Patrick Beverley Press Conference 090622

Patrick Beverley Likes to Win

On Tuesday afternoon at the UCLA Health Training Center, Patrick Beverley spoke to assembled reporters for the first time since the trade with Utah that made him a Laker. 

“What I can add is a willingness to be prepared every day,” Beverley opened. “I’m a very detailed man. Preparation is really big for me. My will ability. Willingness to be at practice on time, willingness to  compete every day, willingness to win a lot of games and potentially go to the playoffs. A will factor.”

Beverley’s intensity and competitiveness has helped his teams win games throughout a 10-year NBA career took him from Houston, to the Clippers, and to Minnesota last season.

“I think he’s going to be a lovely addition to our ball club and a great tone setter,” said his new head coach, Darvin Ham. “The grit, the grind, just being a dog out there … I’m looking forward to him setting a real nice tone, especially on the defensive side of the ball, which we really need to get better at. That’s going to take us where we need to go.”

Throughout his career, one thing about Beverley has been consistent: his teams are better when he’s on the court.

“I just like to win,” he summarized.

Using the eye test to watch some of Beverley’s 526 career games reveals that, but there’s also a summary statistic to measure a player’s on-court impact: net rating.

Below are Beverley’s career regular season net ratings:

Year: NetRtg (Team Rank*)
2012-13: 7.9 (1st)
2013-14: 8.3 (1st)
2014-15: 2.7 (10th)
2015-16: 3.5 (2nd)
2016-17: 8.4 (T-3rd)
2017-18: 6.0 (1st)
2018-19: 4.0 (2nd)
2019-20: 10.2 (3rd)
2020-21: 9.0 (3rd)
2020-21: 9.0 (3rd)
2021-22: 3.7 (5th)

*Minimum 10 games played, 15 minutes per game

Net rating measures a team's point differential per 100 possessions, and therefore, a player’s point differential when they’re on the court. The higher one’s rating, the better his team did when he was on the court.

As we can see, Beverley’s not only been in the positive in each of his 10 seasons, but he’s ranked first on his team three times, second twice and third three times.

“I don’t know a lot about all that,” said Beverley, who said he’s never been about counting stats, either. “I’m gonna just be Pat. I’m going to compete at the highest level and I’m going to have fun doing it, too … I love playing basketball. I’ve been doing this since I was a kid. I love to compete, and I want to take advantage of this opportunity.”

Postseason net rating is more fraught, due not only to the smaller sample size, but to the wide variance in opponent. For example, the 2015-16Rockets played an all-time great Golden State team, and lost 4-1; Beverley had a net rating of -13.1 … but that was actually third best on the team. So, in the postseason +/-, the rank within one’s team is typically more telling than the actual number:

Postseason +/-
2012-13: 2.8 (2nd)
2013-14: -0.6 (4th)
2014-15: (DNP: torn ligament, left wrist)
2015-16: -13.1* (3rd)
2016-17: 2.7 (4th)
2017-18: (DNP: right knee surgery)
2018-19: -13.9 (5th)
2019-20: 3.8 (4th
2020-21: 0.6 (6th)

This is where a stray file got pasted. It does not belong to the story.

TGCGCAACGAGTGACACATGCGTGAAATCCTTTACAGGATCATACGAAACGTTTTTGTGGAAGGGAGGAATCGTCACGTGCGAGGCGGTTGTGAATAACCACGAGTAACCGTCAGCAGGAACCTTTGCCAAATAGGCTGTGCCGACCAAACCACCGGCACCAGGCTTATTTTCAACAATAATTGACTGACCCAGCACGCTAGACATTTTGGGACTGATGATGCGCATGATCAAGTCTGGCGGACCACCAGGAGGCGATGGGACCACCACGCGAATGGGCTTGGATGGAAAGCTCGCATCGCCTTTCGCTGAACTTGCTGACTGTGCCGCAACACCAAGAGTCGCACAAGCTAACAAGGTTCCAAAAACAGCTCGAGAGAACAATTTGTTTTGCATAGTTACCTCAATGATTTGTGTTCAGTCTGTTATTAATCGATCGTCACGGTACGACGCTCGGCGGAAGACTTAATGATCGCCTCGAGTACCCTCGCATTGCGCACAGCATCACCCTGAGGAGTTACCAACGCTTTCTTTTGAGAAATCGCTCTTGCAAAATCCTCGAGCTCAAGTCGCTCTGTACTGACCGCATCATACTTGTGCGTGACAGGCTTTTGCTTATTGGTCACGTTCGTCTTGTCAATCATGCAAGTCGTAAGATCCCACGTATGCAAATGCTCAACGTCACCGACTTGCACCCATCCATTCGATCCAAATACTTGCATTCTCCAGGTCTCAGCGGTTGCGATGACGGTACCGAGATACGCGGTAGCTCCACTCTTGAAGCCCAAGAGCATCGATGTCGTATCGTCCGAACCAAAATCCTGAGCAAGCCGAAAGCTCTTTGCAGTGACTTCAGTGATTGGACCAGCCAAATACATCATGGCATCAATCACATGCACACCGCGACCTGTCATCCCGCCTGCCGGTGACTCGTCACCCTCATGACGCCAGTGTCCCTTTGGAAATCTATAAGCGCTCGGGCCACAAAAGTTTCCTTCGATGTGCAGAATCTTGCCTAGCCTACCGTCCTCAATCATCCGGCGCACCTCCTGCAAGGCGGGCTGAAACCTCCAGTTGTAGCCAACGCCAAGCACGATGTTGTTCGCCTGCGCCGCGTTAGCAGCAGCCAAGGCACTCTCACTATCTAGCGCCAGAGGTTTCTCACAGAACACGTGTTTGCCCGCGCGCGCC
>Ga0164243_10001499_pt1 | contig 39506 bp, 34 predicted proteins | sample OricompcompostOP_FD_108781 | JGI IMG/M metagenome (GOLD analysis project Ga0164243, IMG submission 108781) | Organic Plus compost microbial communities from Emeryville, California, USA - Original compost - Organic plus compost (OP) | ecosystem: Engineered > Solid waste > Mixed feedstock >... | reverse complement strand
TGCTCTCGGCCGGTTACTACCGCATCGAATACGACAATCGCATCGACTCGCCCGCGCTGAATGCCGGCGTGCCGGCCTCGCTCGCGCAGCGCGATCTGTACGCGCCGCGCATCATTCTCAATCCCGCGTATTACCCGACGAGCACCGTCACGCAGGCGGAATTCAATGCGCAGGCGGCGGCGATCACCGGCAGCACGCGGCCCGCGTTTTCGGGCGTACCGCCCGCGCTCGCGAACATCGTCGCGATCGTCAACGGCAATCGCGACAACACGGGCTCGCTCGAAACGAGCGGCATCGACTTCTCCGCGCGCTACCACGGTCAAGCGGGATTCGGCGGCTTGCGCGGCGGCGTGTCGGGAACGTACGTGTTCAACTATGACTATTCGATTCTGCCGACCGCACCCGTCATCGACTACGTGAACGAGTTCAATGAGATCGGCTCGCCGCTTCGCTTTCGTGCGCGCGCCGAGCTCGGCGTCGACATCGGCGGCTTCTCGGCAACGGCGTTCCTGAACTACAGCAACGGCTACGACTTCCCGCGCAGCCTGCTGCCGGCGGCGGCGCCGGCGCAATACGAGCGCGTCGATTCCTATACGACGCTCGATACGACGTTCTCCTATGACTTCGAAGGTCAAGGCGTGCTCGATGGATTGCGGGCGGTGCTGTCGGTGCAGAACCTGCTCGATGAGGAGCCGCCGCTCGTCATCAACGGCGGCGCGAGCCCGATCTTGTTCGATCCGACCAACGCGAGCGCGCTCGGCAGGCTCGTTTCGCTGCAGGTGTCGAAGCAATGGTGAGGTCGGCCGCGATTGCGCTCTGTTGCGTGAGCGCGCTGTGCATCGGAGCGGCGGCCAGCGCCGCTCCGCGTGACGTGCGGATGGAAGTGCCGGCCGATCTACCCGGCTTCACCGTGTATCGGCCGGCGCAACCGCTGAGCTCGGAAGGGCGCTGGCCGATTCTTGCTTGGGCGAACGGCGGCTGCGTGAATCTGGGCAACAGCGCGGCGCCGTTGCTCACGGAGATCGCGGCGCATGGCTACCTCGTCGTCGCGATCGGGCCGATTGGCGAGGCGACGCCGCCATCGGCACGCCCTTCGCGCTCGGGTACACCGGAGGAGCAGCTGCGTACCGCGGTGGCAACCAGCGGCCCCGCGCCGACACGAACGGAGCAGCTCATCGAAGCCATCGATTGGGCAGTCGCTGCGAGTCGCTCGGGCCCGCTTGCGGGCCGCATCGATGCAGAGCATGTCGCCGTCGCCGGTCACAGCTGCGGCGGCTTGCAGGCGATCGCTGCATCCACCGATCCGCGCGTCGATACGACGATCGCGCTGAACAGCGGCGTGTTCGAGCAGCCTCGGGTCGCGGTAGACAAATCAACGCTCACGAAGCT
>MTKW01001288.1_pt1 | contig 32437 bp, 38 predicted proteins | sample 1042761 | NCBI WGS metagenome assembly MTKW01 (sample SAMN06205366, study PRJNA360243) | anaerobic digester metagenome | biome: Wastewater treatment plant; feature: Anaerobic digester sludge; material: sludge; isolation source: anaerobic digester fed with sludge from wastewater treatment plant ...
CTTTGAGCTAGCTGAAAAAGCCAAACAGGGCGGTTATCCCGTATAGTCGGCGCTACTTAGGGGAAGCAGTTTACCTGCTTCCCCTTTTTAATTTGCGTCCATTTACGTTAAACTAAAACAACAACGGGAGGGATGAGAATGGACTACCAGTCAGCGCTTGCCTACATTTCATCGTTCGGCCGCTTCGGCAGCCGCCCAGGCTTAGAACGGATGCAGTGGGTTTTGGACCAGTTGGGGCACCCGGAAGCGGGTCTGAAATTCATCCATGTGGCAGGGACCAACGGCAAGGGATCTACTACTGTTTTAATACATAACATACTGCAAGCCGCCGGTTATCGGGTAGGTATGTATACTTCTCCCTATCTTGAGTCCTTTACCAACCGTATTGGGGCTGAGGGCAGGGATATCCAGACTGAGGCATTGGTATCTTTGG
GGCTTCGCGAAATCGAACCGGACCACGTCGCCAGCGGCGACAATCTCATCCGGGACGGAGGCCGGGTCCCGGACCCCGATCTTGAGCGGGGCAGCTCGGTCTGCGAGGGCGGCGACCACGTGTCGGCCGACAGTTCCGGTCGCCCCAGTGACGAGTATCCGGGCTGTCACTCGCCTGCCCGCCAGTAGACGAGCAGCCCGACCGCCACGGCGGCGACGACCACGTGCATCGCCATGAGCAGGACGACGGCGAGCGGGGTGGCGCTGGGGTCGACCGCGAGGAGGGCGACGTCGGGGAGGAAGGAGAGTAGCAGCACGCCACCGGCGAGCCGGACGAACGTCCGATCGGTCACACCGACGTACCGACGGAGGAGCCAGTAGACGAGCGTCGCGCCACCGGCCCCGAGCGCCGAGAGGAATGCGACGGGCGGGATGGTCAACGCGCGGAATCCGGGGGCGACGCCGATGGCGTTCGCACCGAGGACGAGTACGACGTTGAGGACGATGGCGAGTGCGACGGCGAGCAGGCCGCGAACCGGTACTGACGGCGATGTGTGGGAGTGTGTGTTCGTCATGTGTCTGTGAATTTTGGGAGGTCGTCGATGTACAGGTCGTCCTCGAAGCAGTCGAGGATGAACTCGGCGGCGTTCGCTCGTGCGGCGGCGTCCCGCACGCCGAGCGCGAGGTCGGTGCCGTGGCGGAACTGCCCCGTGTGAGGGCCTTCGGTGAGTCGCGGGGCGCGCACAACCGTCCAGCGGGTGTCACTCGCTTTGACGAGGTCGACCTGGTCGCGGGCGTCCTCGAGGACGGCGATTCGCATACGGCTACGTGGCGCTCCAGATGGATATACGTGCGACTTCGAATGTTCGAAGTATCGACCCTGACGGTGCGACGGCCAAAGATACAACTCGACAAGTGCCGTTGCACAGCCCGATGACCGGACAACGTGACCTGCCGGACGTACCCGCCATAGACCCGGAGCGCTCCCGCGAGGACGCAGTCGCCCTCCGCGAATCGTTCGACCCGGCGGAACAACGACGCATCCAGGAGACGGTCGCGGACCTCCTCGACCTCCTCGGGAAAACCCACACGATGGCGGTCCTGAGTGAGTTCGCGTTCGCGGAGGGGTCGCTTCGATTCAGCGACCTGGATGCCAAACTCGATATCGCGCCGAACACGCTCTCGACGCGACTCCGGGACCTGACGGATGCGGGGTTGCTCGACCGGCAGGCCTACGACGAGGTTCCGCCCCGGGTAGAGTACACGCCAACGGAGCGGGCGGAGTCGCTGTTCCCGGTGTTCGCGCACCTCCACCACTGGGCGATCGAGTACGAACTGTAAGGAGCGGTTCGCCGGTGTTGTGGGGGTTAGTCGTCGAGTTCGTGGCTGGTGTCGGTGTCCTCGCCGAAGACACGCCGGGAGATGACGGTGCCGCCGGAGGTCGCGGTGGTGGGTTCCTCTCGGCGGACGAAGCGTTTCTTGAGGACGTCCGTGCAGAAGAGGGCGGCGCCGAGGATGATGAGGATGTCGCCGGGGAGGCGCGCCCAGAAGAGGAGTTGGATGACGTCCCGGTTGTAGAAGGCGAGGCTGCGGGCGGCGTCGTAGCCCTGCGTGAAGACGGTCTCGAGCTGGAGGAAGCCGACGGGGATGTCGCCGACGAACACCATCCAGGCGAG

2020-21: 0.6 (6th)

Generally, Beverley’s net rating and team rank drop a bit in the playoffs. His general edge in intensity and focus is more commonly adopted by teams and players in postseason settings, and he can become more dependent on his teammates as he’s not a primary creator on offense. And yet, his impact on teammates remains.

“He cares about his teammates,” said Ham. “He lives and breathes teams. He’s a hell of an individual and team defender. His (impact) is on winning basketball. He’s made his presence felt in a major way.”

An area of concern for Beverley: he’s suffered a variety of injuries throughout his career that have limited him to an average of 52.6 games per season. Last season, Beverley missed one game with left calf soreness, six games due to a left adductor strain, two games with a sore right groin, eight games to a right ankle sprain and one game with an eye injury. Combined with a health and safety protocols absence, he played in 58 games, starting 54.

Now, if you subtract his rookie year – in which he didn’t play a ton – and his 2017-18 season (11 games played due to a knee injury), his average number of games played looks a bit better, at 59.3. But the most he’s ever played was 78 (2018-19), followed by 71 in 2015-16.

Indeed, his ability to stay healthy for his age 34 season will be important, especially considering the availability of LeBron (45 games played in 2020-21, 56 in 2021-22) and Anthony Davis (36, 40).

Asked how he feels right now, he said, after completing a workout on the Lakers practice court: “Amazing, like I’m 19.”

The Wolves were 33-25 with him last season, and 13-11 without him. As usual, Beverley’s team was better when he was on the floor, which I pointed out at his presser.

“And the Houston Rockets, and the Clippers,” he responded. “I just wanted to make sure you didn’t forget a team … all three of them, I changed the culture. But I’m not here trying to change the culture, I’m just trying to implement what I feel like has worked over the past years, and that’s the (closer) you are, the more you are a team. The more (time) you spend together, the better you’ll be as a team. If we can’t have those tough conversations amongst each other, you damn sure aren’t going to have them in front of 20,000 people while the crowd is going against you.

“My thing has always been camaraderie, team, team, team. You do that and you play hard, and let the dominoes fall wherever they fall from there.”